The European Commission is set to present a legislative initiative to make content-heavy platforms contribute to the cost of telecom networks before the end of the year.
Internal market commissioner Thierry Breton made the announcement in an interview with French media Les Echos on Tuesday (2 March), adding that the Commission has been working on an initiative for one year, and it will be presented before the end of 2022.
The initiative aims to address a long-standing complaint of telecom operators accusing online platforms of consuming vast amounts of data without paying for the cost of that capacity. The polemic resurfaced this week as trade association ETNO published a study conducted by Axon to substantiate their demand.
“The rules in place for twenty years are running out of steam, and operators no longer have the right return on their investments. It is necessary to reorganise the fair remuneration of the networks,” Breton said in the interview.
The telecoms’ call
According to ETNO’s study, a small number of internet companies formed by Alphabet, Apple, Meta, Microsoft and Netflix count for more than 56% of the world’s data traffic. A second study, still sponsored by telecom companies, estimates that such platforms might generate costs ranging between €36-40 billion per year for telecom companies.
For the telecom companies, Big Tech can impose such costs because of their entrenched market position, which makes negotiating fair commercial terms impossible. That is why they have been calling for a legislative intervention, which in their view, is in line with the Commission’s agenda of tackling power imbalances in the online space.
The operators argue that this situation is draining their resources when investments in digital networks are needed more than ever to complete the rollout of 5G and other high-capacity networks.
A reference to the need to make a fair and proportionate contribution to the costs of public goods, services and infrastructure was already included in the declaration on European digital rights and principles published earlier this year.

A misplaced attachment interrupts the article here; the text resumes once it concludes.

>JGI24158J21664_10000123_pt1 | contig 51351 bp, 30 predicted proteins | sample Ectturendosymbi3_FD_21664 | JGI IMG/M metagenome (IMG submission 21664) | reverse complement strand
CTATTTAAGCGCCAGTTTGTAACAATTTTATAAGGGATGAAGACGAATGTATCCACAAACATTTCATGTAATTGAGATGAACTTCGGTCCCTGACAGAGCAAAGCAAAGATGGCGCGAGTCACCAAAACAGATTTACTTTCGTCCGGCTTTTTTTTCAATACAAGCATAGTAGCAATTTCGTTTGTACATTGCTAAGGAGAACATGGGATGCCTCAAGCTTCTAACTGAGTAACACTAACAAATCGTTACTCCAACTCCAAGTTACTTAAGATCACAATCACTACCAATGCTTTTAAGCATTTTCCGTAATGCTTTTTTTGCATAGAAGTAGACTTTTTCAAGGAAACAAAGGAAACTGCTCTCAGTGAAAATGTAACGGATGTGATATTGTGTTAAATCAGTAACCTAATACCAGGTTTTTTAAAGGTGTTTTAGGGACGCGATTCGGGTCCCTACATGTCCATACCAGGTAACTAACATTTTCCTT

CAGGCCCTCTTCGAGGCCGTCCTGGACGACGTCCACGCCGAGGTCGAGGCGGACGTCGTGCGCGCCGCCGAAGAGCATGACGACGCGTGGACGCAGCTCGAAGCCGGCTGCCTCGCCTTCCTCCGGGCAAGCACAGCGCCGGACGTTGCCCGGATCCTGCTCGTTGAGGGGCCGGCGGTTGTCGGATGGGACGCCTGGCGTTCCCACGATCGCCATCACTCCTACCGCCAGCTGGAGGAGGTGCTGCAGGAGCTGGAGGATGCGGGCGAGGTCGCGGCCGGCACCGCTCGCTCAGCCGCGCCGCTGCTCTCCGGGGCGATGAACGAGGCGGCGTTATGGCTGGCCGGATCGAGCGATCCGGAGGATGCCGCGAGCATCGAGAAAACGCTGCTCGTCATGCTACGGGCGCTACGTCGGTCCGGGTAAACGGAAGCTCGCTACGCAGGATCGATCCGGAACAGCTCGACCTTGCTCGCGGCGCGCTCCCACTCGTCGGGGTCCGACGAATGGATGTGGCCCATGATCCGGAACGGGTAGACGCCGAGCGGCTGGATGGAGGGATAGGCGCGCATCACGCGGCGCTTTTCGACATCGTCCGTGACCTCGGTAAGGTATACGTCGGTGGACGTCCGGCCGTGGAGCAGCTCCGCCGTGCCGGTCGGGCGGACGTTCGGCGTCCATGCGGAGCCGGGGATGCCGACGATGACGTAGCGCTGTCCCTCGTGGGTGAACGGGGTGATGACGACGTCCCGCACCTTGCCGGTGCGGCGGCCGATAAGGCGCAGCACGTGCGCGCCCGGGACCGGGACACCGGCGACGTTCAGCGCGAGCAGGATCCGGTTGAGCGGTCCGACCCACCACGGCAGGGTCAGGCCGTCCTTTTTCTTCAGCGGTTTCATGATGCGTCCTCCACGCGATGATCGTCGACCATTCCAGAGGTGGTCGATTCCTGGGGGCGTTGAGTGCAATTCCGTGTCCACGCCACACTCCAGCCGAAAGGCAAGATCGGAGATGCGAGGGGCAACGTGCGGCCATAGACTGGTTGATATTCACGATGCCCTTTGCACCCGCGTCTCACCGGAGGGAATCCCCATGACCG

The tech giants have not remained passive before the telecom companies’ lobbying effort. A commissioned study published in 2018 pointed out that online service providers have been increasingly contributing to internet infrastructure, such as hyper-scale data centres.
Google and Facebook have been increasingly investing in deploying submarine cables as telecom operators could not keep up with the explosion in the global data demand the two companies contributed to creating. Making tech companies pay extra for using telecom-owned networks might further incentive them to establish their own internet infrastructure.
Platforms highlight that they contribute to creating the demand for telecom services, for which consumers are effectively paying. Charging the content providers would equal nothing short of double-dipping, the argument goes.
“This would be equivalent to energy companies trying to collect fees from appliance makers for the energy use of washing machines, while consumers are already being charged for the actual amount of energy used to do their laundry,” said Christian Borggreen, vice president of the tech trade association CCIA.
The open questions
Several open questions remain. It is still unclear what kind of legislative initiative the European Commission is preparing. In addition, the EU executive will have to address some fundamental issues in its proposal, such as how to square this ‘fair contribution’ with the platforms’ different business models.
On-demand platforms such as Netflix consume much more data than Google, but the search engine has a more profitable business model thanks to its advertising services.
The ETNO’s study proposes to limit such contributions to a few large internet companies based on either the ‘gatekeepers’ notion of the Digital Markets Act or the ‘very large online platforms’ of the Digital Services Act.
However, such a targeted approach might not be easy to conciliate with the principle of net neutrality, which would require every online player contribute to the cost of the internet infrastructure based on their network usage. Such a solution would likely be unworkable due to red tape.
The telecom operators are proposing a regulated mechanism for direct agreements, following the example of the Copyright Directive that provides a precedent in forcing platforms to pay a share of the service they provide.
However, what is a ‘proportionate compensation’ is doomed to be a point of contention in such direct agreements. The telecoms ask for a dispute resolution mechanism, a long-standing demand from publishers in the copyright context.
It is also unclear how the Commission will ensure that the increased revenues would be invested in infrastructure, benefitting consumers rather than increasing the operators’ profit margins.
[Edited by Alice Taylor]